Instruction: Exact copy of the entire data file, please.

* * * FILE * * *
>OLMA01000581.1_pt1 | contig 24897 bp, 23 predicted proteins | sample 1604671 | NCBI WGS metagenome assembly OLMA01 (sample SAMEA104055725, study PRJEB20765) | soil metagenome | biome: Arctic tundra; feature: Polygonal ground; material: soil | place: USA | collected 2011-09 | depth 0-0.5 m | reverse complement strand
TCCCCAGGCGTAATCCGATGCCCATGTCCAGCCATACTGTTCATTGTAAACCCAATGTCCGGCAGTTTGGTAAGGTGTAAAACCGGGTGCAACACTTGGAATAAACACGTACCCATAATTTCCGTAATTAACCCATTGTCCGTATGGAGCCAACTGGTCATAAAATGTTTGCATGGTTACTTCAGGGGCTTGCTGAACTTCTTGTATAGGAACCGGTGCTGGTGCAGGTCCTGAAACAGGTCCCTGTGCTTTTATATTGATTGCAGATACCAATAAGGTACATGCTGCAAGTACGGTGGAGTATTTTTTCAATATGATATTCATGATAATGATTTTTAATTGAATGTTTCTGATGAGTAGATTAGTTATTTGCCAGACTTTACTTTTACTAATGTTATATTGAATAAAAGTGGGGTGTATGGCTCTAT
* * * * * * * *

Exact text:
>OLMA01000581.1_pt1 | contig 24897 bp, 23 predicted proteins | sample 1604671 | NCBI WGS metagenome assembly OLMA01 (sample SAMEA104055725, study PRJEB20765) | soil metagenome | biome: Arctic tundra; feature: Polygonal ground; material: soil | place: USA | collected 2011-09 | depth 0-0.5 m | reverse complement strand
TCCCCAGGCGTAATCCGATGCCCATGTCCAGCCATACTGTTCATTGTAAACCCAATGTCCGGCAGTTTGGTAAGGTGTAAAACCGGGTGCAACACTTGGAATAAACACGTACCCATAATTTCCGTAATTAACCCATTGTCCGTATGGAGCCAACTGGTCATAAAATGTTTGCATGGTTACTTCAGGGGCTTGCTGAACTTCTTGTATAGGAACCGGTGCTGGTGCAGGTCCTGAAACAGGTCCCTGTGCTTTTATATTGATTGCAGATACCAATAAGGTACATGCTGCAAGTACGGTGGAGTATTTTTTCAATATGATATTCATGATAATGATTTTTAATTGAATGTTTCTGATGAGTAGATTAGTTATTTGCCAGACTTTACTTTTACTAATGTTATATTGAATAAAAGTGGGGTGTATGGCTCTAT